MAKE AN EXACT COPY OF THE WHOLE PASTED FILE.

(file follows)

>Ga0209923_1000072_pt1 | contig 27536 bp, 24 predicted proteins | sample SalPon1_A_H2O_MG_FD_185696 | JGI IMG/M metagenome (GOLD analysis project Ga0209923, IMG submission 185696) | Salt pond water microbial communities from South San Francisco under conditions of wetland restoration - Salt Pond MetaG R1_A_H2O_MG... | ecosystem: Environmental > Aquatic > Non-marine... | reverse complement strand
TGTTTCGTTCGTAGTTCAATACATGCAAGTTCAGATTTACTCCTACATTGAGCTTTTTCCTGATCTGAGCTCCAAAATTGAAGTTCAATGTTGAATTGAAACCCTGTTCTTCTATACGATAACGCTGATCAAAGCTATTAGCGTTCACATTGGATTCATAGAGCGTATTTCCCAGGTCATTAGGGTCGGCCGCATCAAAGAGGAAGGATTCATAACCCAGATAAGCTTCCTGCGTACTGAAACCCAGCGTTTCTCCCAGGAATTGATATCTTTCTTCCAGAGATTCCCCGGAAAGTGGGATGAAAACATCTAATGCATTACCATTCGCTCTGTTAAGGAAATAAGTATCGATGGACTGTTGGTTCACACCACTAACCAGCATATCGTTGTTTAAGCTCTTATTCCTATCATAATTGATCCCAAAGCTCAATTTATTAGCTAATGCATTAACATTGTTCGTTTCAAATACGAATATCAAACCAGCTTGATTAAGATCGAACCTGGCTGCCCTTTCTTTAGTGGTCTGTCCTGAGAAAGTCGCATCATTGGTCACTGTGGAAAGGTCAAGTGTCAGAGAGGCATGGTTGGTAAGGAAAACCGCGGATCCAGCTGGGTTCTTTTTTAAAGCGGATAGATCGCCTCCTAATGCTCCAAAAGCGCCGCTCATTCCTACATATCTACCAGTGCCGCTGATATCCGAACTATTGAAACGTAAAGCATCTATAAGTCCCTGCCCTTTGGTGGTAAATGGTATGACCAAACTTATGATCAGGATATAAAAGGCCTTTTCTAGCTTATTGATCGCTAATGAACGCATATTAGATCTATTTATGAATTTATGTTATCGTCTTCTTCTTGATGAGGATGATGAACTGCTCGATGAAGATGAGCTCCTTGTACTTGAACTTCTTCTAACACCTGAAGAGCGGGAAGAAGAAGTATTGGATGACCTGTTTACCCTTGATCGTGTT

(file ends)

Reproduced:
>Ga0209923_1000072_pt1 | contig 27536 bp, 24 predicted proteins | sample SalPon1_A_H2O_MG_FD_185696 | JGI IMG/M metagenome (GOLD analysis project Ga0209923, IMG submission 185696) | Salt pond water microbial communities from South San Francisco under conditions of wetland restoration - Salt Pond MetaG R1_A_H2O_MG... | ecosystem: Environmental > Aquatic > Non-marine... | reverse complement strand
TGTTTCGTTCGTAGTTCAATACATGCAAGTTCAGATTTACTCCTACATTGAGCTTTTTCCTGATCTGAGCTCCAAAATTGAAGTTCAATGTTGAATTGAAACCCTGTTCTTCTATACGATAACGCTGATCAAAGCTATTAGCGTTCACATTGGATTCATAGAGCGTATTTCCCAGGTCATTAGGGTCGGCCGCATCAAAGAGGAAGGATTCATAACCCAGATAAGCTTCCTGCGTACTGAAACCCAGCGTTTCTCCCAGGAATTGATATCTTTCTTCCAGAGATTCCCCGGAAAGTGGGATGAAAACATCTAATGCATTACCATTCGCTCTGTTAAGGAAATAAGTATCGATGGACTGTTGGTTCACACCACTAACCAGCATATCGTTGTTTAAGCTCTTATTCCTATCATAATTGATCCCAAAGCTCAATTTATTAGCTAATGCATTAACATTGTTCGTTTCAAATACGAATATCAAACCAGCTTGATTAAGATCGAACCTGGCTGCCCTTTCTTTAGTGGTCTGTCCTGAGAAAGTCGCATCATTGGTCACTGTGGAAAGGTCAAGTGTCAGAGAGGCATGGTTGGTAAGGAAAACCGCGGATCCAGCTGGGTTCTTTTTTAAAGCGGATAGATCGCCTCCTAATGCTCCAAAAGCGCCGCTCATTCCTACATATCTACCAGTGCCGCTGATATCCGAACTATTGAAACGTAAAGCATCTATAAGTCCCTGCCCTTTGGTGGTAAATGGTATGACCAAACTTATGATCAGGATATAAAAGGCCTTTTCTAGCTTATTGATCGCTAATGAACGCATATTAGATCTATTTATGAATTTATGTTATCGTCTTCTTCTTGATGAGGATGATGAACTGCTCGATGAAGATGAGCTCCTTGTACTTGAACTTCTTCTAACACCTGAAGAGCGGGAAGAAGAAGTATTGGATGACCTGTTTACCCTTGATCGTGTT